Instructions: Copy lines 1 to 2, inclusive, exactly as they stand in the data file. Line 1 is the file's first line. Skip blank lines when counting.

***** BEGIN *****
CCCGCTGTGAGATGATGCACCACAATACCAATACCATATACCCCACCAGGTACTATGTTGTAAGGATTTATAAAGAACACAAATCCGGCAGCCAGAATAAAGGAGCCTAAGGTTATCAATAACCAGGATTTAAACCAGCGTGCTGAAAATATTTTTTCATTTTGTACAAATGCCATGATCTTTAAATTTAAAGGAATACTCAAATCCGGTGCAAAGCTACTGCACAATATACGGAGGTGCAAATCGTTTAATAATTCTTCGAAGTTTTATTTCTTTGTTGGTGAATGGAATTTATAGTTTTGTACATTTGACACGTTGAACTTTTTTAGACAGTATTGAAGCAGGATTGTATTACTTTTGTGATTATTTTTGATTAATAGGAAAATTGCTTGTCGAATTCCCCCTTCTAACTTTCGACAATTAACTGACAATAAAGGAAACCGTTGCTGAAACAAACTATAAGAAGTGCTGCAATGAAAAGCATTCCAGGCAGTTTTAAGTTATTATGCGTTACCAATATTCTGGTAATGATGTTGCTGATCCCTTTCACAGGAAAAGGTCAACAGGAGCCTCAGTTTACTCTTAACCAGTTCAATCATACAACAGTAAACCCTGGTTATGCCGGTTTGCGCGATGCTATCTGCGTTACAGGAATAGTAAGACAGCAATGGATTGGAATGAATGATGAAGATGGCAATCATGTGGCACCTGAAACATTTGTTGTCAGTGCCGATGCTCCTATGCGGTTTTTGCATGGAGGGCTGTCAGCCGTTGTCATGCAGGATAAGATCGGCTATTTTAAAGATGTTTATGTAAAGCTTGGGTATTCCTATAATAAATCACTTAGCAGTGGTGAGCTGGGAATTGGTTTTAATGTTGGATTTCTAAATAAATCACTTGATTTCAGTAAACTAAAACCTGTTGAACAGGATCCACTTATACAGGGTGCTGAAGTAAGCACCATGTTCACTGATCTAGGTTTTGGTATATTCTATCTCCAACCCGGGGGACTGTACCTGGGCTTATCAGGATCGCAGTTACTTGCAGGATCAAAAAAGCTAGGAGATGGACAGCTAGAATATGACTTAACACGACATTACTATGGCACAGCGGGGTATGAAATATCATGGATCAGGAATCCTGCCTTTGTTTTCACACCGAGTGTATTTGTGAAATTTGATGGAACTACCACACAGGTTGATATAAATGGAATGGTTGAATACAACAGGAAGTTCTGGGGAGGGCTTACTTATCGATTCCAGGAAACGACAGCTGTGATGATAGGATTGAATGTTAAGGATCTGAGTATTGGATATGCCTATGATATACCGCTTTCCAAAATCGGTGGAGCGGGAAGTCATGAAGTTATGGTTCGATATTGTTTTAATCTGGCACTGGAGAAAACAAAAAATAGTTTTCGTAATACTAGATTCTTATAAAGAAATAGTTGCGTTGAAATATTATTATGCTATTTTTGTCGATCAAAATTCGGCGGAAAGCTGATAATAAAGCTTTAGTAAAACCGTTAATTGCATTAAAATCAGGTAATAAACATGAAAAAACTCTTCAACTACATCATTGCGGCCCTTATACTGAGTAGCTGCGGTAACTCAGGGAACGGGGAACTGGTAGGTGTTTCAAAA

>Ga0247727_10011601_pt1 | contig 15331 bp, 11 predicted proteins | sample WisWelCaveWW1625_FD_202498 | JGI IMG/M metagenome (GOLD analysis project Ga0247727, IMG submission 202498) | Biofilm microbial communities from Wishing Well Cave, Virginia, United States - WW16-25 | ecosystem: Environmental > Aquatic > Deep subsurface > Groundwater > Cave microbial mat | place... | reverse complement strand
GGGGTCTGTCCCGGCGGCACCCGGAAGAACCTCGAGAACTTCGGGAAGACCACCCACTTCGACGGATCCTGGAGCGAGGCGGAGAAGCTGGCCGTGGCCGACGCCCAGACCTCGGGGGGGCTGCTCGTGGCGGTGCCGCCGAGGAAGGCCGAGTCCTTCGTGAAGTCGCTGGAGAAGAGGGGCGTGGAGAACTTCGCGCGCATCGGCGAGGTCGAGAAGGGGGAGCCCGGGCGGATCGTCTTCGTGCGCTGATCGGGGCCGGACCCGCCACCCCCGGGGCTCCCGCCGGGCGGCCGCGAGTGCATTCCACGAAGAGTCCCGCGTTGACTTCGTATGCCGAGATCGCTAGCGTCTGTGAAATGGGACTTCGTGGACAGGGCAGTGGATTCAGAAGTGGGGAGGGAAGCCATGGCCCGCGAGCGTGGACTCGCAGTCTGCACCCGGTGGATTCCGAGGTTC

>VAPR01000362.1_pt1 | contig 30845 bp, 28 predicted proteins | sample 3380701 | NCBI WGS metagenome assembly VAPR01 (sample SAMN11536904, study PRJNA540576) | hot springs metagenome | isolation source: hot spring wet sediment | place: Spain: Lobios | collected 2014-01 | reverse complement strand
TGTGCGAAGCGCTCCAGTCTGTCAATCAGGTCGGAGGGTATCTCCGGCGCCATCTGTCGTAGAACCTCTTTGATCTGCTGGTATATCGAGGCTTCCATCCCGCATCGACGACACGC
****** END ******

CCCGCTGTGAGATGATGCACCACAATACCAATACCATATACCCCACCAGGTACTATGTTGTAAGGATTTATAAAGAACACAAATCCGGCAGCCAGAATAAAGGAGCCTAAGGTTATCAATAACCAGGATTTAAACCAGCGTGCTGAAAATATTTTTTCATTTTGTACAAATGCCATGATCTTTAAATTTAAAGGAATACTCAAATCCGGTGCAAAGCTACTGCACAATATACGGAGGTGCAAATCGTTTAATAATTCTTCGAAGTTTTATTTCTTTGTTGGTGAATGGAATTTATAGTTTTGTACATTTGACACGTTGAACTTTTTTAGACAGTATTGAAGCAGGATTGTATTACTTTTGTGATTATTTTTGATTAATAGGAAAATTGCTTGTCGAATTCCCCCTTCTAACTTTCGACAATTAACTGACAATAAAGGAAACCGTTGCTGAAACAAACTATAAGAAGTGCTGCAATGAAAAGCATTCCAGGCAGTTTTAAGTTATTATGCGTTACCAATATTCTGGTAATGATGTTGCTGATCCCTTTCACAGGAAAAGGTCAACAGGAGCCTCAGTTTACTCTTAACCAGTTCAATCATACAACAGTAAACCCTGGTTATGCCGGTTTGCGCGATGCTATCTGCGTTACAGGAATAGTAAGACAGCAATGGATTGGAATGAATGATGAAGATGGCAATCATGTGGCACCTGAAACATTTGTTGTCAGTGCCGATGCTCCTATGCGGTTTTTGCATGGAGGGCTGTCAGCCGTTGTCATGCAGGATAAGATCGGCTATTTTAAAGATGTTTATGTAAAGCTTGGGTATTCCTATAATAAATCACTTAGCAGTGGTGAGCTGGGAATTGGTTTTAATGTTGGATTTCTAAATAAATCACTTGATTTCAGTAAACTAAAACCTGTTGAACAGGATCCACTTATACAGGGTGCTGAAGTAAGCACCATGTTCACTGATCTAGGTTTTGGTATATTCTATCTCCAACCCGGGGGACTGTACCTGGGCTTATCAGGATCGCAGTTACTTGCAGGATCAAAAAAGCTAGGAGATGGACAGCTAGAATATGACTTAACACGACATTACTATGGCACAGCGGGGTATGAAATATCATGGATCAGGAATCCTGCCTTTGTTTTCACACCGAGTGTATTTGTGAAATTTGATGGAACTACCACACAGGTTGATATAAATGGAATGGTTGAATACAACAGGAAGTTCTGGGGAGGGCTTACTTATCGATTCCAGGAAACGACAGCTGTGATGATAGGATTGAATGTTAAGGATCTGAGTATTGGATATGCCTATGATATACCGCTTTCCAAAATCGGTGGAGCGGGAAGTCATGAAGTTATGGTTCGATATTGTTTTAATCTGGCACTGGAGAAAACAAAAAATAGTTTTCGTAATACTAGATTCTTATAAAGAAATAGTTGCGTTGAAATATTATTATGCTATTTTTGTCGATCAAAATTCGGCGGAAAGCTGATAATAAAGCTTTAGTAAAACCGTTAATTGCATTAAAATCAGGTAATAAACATGAAAAAACTCTTCAACTACATCATTGCGGCCCTTATACTGAGTAGCTGCGGTAACTCAGGGAACGGGGAACTGGTAGGTGTTTCAAAA

>Ga0247727_10011601_pt1 | contig 15331 bp, 11 predicted proteins | sample WisWelCaveWW1625_FD_202498 | JGI IMG/M metagenome (GOLD analysis project Ga0247727, IMG submission 202498) | Biofilm microbial communities from Wishing Well Cave, Virginia, United States - WW16-25 | ecosystem: Environmental > Aquatic > Deep subsurface > Groundwater > Cave microbial mat | place... | reverse complement strand